You would be forgiven for thinking that prosecutorial action by the regulator was on the increase. Just a few months ago the Environment Agency (EA) issued a £1.52 million fine to Dairy Crest Limited for committing environmental offences over a five year period, and in 2021 fined Southern Water a record £90 million. Despite this, research carried out by ENDS reveals a steep decline in EA prosecutions through analysis of two decades’ worth of industry prosecution data.
The data shows a substantial 76.4% decrease in prosecutions from 2000 to 2010 and 2011 to 2021 respectively. Understandably, Covid-19 had a significant impact on prosecutions in 2020 and 2021 due to court backlogs and the effect of the pandemic generally. But this does not fully explain such a continued and steep decline.
It would be optimistic to suggest that improved environmental awareness and compliance has driven such a significant decrease in incidents leading to prosecutions. This is not even backed up by the EA’s own statistics which, for instance, show a substantial rise in serious pollution incidents in the year 2021/2022.
A more credible explanation is a policy shift in the regulator’s approach to ensuring compliance and punishment of those in breach of environmental law. Industry awareness of environmental, social and governance factors is undoubtedly improving. But EA budgetary cuts, combined with the expense and protracted nature of enforcement through the criminal courts, appears to be a more significant factor.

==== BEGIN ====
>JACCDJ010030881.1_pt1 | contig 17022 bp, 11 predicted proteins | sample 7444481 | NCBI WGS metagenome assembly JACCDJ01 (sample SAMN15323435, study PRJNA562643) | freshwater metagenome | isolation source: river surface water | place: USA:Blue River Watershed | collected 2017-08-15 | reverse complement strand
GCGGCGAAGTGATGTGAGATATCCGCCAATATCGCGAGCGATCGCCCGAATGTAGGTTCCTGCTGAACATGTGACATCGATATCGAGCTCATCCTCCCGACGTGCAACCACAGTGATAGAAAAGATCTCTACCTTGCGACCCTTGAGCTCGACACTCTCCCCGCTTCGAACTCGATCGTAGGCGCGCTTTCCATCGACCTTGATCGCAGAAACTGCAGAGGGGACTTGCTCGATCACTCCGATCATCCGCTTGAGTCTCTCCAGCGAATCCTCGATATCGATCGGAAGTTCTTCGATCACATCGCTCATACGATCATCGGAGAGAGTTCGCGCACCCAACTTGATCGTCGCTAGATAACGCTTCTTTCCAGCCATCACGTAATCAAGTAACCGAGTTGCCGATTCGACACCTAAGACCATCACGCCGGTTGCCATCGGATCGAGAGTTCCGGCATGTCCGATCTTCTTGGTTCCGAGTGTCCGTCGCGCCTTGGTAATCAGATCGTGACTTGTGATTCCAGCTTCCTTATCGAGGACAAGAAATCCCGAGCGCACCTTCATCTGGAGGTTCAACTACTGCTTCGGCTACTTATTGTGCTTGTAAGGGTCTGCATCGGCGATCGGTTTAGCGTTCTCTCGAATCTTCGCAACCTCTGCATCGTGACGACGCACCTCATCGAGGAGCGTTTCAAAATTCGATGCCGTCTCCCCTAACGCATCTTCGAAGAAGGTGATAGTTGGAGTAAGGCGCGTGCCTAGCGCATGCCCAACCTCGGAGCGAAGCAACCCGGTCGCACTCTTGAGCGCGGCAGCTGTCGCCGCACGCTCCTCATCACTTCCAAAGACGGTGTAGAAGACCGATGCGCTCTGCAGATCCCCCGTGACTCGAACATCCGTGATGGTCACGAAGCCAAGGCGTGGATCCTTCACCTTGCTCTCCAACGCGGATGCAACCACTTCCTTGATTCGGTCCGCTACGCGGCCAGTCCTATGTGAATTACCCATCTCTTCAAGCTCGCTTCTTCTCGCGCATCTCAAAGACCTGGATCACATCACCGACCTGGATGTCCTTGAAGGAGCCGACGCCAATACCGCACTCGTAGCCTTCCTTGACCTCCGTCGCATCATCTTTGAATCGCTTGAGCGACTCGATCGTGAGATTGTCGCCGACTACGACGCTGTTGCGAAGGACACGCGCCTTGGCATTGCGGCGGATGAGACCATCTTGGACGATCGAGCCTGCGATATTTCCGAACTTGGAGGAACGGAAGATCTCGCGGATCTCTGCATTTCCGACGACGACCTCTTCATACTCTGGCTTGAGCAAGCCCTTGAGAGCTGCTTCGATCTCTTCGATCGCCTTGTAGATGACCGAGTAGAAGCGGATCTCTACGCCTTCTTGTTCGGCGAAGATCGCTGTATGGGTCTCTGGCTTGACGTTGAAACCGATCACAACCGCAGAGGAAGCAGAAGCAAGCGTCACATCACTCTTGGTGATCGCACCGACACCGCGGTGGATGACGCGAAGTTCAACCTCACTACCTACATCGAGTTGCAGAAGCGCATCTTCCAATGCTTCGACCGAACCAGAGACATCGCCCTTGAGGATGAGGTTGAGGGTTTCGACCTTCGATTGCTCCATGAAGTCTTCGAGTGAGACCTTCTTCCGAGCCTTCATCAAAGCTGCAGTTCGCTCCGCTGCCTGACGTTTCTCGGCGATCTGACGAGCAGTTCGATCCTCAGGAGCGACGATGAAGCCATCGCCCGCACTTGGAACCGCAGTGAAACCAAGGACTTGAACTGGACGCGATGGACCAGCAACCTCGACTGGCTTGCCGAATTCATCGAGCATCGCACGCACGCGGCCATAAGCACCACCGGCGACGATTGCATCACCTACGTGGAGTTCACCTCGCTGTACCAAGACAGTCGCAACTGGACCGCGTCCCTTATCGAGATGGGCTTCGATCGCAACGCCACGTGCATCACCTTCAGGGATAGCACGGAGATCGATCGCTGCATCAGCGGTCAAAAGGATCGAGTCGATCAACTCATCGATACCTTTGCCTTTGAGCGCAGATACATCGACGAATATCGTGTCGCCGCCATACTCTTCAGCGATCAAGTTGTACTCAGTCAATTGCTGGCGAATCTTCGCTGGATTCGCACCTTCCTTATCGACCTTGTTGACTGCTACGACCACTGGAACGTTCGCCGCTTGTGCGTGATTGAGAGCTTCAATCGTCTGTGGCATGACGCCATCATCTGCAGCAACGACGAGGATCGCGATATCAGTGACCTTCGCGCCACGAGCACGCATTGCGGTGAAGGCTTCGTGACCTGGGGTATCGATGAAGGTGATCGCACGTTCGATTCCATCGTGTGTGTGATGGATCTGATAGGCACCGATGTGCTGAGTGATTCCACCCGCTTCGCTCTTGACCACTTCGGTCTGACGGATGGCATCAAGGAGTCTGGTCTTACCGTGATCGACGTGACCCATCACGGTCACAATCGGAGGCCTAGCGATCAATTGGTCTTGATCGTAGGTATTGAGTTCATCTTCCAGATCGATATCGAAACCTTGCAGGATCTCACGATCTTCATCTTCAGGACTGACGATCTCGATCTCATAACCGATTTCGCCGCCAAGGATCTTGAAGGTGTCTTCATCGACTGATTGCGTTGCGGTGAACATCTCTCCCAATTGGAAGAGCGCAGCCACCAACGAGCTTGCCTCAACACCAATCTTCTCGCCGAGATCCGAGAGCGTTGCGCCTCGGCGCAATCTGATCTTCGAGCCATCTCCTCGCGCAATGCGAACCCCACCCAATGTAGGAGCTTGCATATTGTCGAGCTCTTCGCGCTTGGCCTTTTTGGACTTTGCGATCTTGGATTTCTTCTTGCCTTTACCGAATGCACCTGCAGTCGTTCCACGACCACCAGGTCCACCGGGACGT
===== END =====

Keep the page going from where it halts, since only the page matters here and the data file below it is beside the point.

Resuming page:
The government recently announced proposals to significantly increase the maximum value of Variable Monetary Penalties which can be imposed directly by the EA rather than through the courts. The proposal will see the maximum civil penalty for water companies that pollute the environment increase from £250,000 to up to £250 million. This increased capability to sidestep the backlogged criminal courts and issue hefty fines against polluters will empower the regulator to achieve its objectives without a traditional prosecution. The proposal seems to evidence an apparent policy shift, although the EA’s Chief Executive Sir James Bevan recently said that the regulator “wouldn’t hesitate to press for custodial prison sentences for a water company employee if the evidence warranted it”.
While there is no doubt that the EA still has the ability to pursue criminal prosecutions, continued decline in traditional enforcement through the criminal courts is likely. This is in light of the relative ease with which the EA can issue civil penalties, and the current proposals to substantially increase their financial limit.
As traditional sanctions remain at the regulator’s disposal both in the form of unlimited fines and custodial sentences through the criminal courts, the latest data should not provide comfort to those in breach of environmental law.
The EA remains equipped to take regulatory action with serious consequences, both for businesses and individual directors, although the way in which it does so looks to be ever evolving. A shift in focus from criminal regulatory action to civil sanctions may in fact lead to more proactive enforcement and the EA should certainly not be considered docile.
Our Environment team is unique in its ability to advise across the full spectrum of contentious and non-contentious, civil and criminal environmental matters. Please contact Rachel, Mike or any member of the team if you need advice or assistance in relation to Environment Agency prosecutions or any environmental issue.